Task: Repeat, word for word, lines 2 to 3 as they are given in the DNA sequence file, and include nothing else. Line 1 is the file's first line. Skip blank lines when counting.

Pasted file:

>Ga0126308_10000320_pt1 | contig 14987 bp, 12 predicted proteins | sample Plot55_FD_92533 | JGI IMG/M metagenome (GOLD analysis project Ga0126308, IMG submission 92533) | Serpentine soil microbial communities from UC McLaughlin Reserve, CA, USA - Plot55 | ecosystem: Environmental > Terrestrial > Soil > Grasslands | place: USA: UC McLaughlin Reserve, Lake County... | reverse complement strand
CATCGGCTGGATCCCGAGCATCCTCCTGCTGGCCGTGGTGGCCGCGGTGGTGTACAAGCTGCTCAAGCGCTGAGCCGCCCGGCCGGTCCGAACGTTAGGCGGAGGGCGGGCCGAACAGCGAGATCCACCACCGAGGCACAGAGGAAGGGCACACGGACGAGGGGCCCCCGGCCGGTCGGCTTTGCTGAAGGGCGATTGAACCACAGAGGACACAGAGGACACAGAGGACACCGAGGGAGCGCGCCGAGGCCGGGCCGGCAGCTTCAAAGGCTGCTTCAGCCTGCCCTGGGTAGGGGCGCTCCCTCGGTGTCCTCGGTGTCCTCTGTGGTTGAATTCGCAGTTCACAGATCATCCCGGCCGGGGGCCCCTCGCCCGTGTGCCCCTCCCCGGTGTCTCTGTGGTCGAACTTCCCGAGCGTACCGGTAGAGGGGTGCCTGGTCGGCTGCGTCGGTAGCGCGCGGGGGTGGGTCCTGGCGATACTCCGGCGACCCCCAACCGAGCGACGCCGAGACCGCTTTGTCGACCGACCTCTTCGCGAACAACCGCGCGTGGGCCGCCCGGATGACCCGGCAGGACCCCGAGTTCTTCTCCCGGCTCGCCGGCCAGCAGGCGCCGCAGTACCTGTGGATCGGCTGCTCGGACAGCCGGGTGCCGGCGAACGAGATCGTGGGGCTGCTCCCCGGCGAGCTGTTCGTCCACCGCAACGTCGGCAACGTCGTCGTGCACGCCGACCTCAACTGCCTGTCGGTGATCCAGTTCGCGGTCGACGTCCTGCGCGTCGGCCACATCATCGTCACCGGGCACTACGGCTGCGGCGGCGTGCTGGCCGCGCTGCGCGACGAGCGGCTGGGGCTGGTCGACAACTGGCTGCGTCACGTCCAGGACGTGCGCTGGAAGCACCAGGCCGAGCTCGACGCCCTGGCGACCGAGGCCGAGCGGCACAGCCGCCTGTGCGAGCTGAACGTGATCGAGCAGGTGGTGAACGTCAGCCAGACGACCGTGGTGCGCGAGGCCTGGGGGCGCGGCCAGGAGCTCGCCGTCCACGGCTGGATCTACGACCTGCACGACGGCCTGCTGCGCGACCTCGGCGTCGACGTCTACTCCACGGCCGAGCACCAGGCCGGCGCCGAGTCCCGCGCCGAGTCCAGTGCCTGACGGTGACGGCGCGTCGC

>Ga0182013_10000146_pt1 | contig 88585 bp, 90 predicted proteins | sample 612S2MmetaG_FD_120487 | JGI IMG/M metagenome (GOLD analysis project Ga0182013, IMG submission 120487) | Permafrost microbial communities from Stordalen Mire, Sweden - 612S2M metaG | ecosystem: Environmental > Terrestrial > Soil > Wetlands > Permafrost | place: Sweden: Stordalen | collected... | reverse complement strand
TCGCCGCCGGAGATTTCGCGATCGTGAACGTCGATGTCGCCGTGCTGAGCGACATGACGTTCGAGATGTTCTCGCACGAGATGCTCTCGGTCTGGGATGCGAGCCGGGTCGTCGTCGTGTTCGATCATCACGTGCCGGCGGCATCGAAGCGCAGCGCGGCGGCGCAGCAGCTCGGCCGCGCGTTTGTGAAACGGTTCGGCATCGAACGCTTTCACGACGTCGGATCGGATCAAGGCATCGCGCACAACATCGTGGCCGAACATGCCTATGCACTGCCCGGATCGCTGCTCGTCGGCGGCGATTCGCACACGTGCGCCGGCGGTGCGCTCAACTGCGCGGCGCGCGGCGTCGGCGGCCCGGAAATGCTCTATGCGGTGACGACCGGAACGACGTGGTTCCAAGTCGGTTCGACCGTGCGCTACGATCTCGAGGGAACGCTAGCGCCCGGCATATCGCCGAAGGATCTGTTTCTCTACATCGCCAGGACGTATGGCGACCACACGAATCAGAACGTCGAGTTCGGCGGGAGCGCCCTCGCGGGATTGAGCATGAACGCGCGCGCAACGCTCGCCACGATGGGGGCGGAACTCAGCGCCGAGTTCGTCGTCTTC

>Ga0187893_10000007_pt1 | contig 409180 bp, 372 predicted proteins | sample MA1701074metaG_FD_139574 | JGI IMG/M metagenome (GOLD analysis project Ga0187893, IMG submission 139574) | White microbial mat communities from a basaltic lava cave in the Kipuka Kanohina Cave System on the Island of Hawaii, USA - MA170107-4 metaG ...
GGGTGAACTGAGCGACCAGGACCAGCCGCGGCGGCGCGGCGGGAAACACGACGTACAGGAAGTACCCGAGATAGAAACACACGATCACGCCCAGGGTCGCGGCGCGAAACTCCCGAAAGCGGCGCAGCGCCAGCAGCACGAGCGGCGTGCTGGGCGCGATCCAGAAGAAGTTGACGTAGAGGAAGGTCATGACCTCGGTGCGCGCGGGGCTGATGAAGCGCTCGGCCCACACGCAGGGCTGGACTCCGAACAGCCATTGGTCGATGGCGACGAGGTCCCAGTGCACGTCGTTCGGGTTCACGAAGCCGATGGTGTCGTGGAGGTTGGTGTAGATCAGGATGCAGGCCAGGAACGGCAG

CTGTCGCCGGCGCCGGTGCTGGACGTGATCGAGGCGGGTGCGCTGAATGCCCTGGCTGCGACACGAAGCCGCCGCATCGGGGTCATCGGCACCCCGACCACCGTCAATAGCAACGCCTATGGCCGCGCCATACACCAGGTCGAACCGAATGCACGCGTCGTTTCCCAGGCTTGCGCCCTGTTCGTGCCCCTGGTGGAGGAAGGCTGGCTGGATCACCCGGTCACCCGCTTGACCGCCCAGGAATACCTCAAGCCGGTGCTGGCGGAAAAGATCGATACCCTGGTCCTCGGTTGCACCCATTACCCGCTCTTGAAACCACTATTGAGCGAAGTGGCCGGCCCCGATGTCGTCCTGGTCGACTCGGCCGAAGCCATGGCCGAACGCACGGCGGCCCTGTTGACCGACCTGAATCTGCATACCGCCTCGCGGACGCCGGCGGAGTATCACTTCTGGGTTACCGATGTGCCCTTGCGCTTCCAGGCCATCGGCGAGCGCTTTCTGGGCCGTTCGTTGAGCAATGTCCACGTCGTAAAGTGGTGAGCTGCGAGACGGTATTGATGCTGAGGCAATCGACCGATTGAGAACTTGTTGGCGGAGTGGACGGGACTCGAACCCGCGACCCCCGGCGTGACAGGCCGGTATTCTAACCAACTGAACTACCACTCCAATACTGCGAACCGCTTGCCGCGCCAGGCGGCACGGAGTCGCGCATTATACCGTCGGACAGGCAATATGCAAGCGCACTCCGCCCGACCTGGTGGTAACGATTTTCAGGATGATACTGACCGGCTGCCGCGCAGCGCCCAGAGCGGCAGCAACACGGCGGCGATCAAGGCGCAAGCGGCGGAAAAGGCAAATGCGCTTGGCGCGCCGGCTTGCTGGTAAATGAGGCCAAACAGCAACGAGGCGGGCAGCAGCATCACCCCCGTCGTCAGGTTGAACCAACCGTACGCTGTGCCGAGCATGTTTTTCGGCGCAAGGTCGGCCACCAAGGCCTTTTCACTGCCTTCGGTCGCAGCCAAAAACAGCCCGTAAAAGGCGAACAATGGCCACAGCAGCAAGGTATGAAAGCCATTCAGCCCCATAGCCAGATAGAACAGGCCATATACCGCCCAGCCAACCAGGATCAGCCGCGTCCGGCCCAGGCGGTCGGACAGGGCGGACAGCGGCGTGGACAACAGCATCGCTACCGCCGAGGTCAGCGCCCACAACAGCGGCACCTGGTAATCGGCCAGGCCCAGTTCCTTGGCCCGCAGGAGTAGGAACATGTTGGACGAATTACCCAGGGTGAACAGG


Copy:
CATCGGCTGGATCCCGAGCATCCTCCTGCTGGCCGTGGTGGCCGCGGTGGTGTACAAGCTGCTCAAGCGCTGAGCCGCCCGGCCGGTCCGAACGTTAGGCGGAGGGCGGGCCGAACAGCGAGATCCACCACCGAGGCACAGAGGAAGGGCACACGGACGAGGGGCCCCCGGCCGGTCGGCTTTGCTGAAGGGCGATTGAACCACAGAGGACACAGAGGACACAGAGGACACCGAGGGAGCGCGCCGAGGCCGGGCCGGCAGCTTCAAAGGCTGCTTCAGCCTGCCCTGGGTAGGGGCGCTCCCTCGGTGTCCTCGGTGTCCTCTGTGGTTGAATTCGCAGTTCACAGATCATCCCGGCCGGGGGCCCCTCGCCCGTGTGCCCCTCCCCGGTGTCTCTGTGGTCGAACTTCCCGAGCGTACCGGTAGAGGGGTGCCTGGTCGGCTGCGTCGGTAGCGCGCGGGGGTGGGTCCTGGCGATACTCCGGCGACCCCCAACCGAGCGACGCCGAGACCGCTTTGTCGACCGACCTCTTCGCGAACAACCGCGCGTGGGCCGCCCGGATGACCCGGCAGGACCCCGAGTTCTTCTCCCGGCTCGCCGGCCAGCAGGCGCCGCAGTACCTGTGGATCGGCTGCTCGGACAGCCGGGTGCCGGCGAACGAGATCGTGGGGCTGCTCCCCGGCGAGCTGTTCGTCCACCGCAACGTCGGCAACGTCGTCGTGCACGCCGACCTCAACTGCCTGTCGGTGATCCAGTTCGCGGTCGACGTCCTGCGCGTCGGCCACATCATCGTCACCGGGCACTACGGCTGCGGCGGCGTGCTGGCCGCGCTGCGCGACGAGCGGCTGGGGCTGGTCGACAACTGGCTGCGTCACGTCCAGGACGTGCGCTGGAAGCACCAGGCCGAGCTCGACGCCCTGGCGACCGAGGCCGAGCGGCACAGCCGCCTGTGCGAGCTGAACGTGATCGAGCAGGTGGTGAACGTCAGCCAGACGACCGTGGTGCGCGAGGCCTGGGGGCGCGGCCAGGAGCTCGCCGTCCACGGCTGGATCTACGACCTGCACGACGGCCTGCTGCGCGACCTCGGCGTCGACGTCTACTCCACGGCCGAGCACCAGGCCGGCGCCGAGTCCCGCGCCGAGTCCAGTGCCTGACGGTGACGGCGCGTCGC

>Ga0182013_10000146_pt1 | contig 88585 bp, 90 predicted proteins | sample 612S2MmetaG_FD_120487 | JGI IMG/M metagenome (GOLD analysis project Ga0182013, IMG submission 120487) | Permafrost microbial communities from Stordalen Mire, Sweden - 612S2M metaG | ecosystem: Environmental > Terrestrial > Soil > Wetlands > Permafrost | place: Sweden: Stordalen | collected... | reverse complement strand